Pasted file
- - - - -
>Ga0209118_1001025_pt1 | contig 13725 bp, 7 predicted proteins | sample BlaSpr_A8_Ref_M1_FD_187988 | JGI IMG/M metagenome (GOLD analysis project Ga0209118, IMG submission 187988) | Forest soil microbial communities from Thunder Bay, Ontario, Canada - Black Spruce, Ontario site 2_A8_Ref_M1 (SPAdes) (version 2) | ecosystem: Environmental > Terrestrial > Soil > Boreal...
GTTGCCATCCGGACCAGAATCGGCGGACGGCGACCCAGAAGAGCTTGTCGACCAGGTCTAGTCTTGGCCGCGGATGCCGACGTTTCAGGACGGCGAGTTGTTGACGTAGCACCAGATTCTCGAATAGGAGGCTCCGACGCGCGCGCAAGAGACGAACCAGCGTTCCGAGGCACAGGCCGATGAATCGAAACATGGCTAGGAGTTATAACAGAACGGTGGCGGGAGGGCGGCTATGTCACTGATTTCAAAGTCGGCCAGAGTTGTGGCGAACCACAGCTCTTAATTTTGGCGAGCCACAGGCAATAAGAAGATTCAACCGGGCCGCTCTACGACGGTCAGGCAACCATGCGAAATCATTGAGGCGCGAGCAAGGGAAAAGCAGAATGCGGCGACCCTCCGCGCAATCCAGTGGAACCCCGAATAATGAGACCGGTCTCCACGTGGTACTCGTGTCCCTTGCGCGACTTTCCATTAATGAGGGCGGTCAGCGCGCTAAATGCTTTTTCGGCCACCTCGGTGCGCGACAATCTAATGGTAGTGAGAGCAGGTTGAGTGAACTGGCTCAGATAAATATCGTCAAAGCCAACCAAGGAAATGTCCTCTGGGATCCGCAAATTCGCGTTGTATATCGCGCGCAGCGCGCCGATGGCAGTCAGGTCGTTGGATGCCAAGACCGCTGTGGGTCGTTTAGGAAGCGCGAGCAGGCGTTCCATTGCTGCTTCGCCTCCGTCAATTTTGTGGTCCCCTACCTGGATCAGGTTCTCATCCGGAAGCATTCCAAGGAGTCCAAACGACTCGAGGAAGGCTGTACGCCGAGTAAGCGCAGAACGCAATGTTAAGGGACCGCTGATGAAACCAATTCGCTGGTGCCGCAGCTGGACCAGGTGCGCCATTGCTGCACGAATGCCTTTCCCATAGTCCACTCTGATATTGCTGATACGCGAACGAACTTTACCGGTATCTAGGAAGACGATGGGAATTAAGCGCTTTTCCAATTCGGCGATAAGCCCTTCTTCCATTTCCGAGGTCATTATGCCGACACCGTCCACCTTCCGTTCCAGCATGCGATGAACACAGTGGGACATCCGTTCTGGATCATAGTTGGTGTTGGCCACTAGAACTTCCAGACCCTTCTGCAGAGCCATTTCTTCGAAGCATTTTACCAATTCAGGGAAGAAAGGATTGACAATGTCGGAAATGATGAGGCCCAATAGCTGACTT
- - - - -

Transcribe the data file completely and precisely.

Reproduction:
>Ga0209118_1001025_pt1 | contig 13725 bp, 7 predicted proteins | sample BlaSpr_A8_Ref_M1_FD_187988 | JGI IMG/M metagenome (GOLD analysis project Ga0209118, IMG submission 187988) | Forest soil microbial communities from Thunder Bay, Ontario, Canada - Black Spruce, Ontario site 2_A8_Ref_M1 (SPAdes) (version 2) | ecosystem: Environmental > Terrestrial > Soil > Boreal...
GTTGCCATCCGGACCAGAATCGGCGGACGGCGACCCAGAAGAGCTTGTCGACCAGGTCTAGTCTTGGCCGCGGATGCCGACGTTTCAGGACGGCGAGTTGTTGACGTAGCACCAGATTCTCGAATAGGAGGCTCCGACGCGCGCGCAAGAGACGAACCAGCGTTCCGAGGCACAGGCCGATGAATCGAAACATGGCTAGGAGTTATAACAGAACGGTGGCGGGAGGGCGGCTATGTCACTGATTTCAAAGTCGGCCAGAGTTGTGGCGAACCACAGCTCTTAATTTTGGCGAGCCACAGGCAATAAGAAGATTCAACCGGGCCGCTCTACGACGGTCAGGCAACCATGCGAAATCATTGAGGCGCGAGCAAGGGAAAAGCAGAATGCGGCGACCCTCCGCGCAATCCAGTGGAACCCCGAATAATGAGACCGGTCTCCACGTGGTACTCGTGTCCCTTGCGCGACTTTCCATTAATGAGGGCGGTCAGCGCGCTAAATGCTTTTTCGGCCACCTCGGTGCGCGACAATCTAATGGTAGTGAGAGCAGGTTGAGTGAACTGGCTCAGATAAATATCGTCAAAGCCAACCAAGGAAATGTCCTCTGGGATCCGCAAATTCGCGTTGTATATCGCGCGCAGCGCGCCGATGGCAGTCAGGTCGTTGGATGCCAAGACCGCTGTGGGTCGTTTAGGAAGCGCGAGCAGGCGTTCCATTGCTGCTTCGCCTCCGTCAATTTTGTGGTCCCCTACCTGGATCAGGTTCTCATCCGGAAGCATTCCAAGGAGTCCAAACGACTCGAGGAAGGCTGTACGCCGAGTAAGCGCAGAACGCAATGTTAAGGGACCGCTGATGAAACCAATTCGCTGGTGCCGCAGCTGGACCAGGTGCGCCATTGCTGCACGAATGCCTTTCCCATAGTCCACTCTGATATTGCTGATACGCGAACGAACTTTACCGGTATCTAGGAAGACGATGGGAATTAAGCGCTTTTCCAATTCGGCGATAAGCCCTTCTTCCATTTCCGAGGTCATTATGCCGACACCGTCCACCTTCCGTTCCAGCATGCGATGAACACAGTGGGACATCCGTTCTGGATCATAGTTGGTGTTGGCCACTAGAACTTCCAGACCCTTCTGCAGAGCCATTTCTTCGAAGCATTTTACCAATTCAGGGAAGAAAGGATTGACAATGTCGGAAATGATGAGGCCCAATAGCTGACTT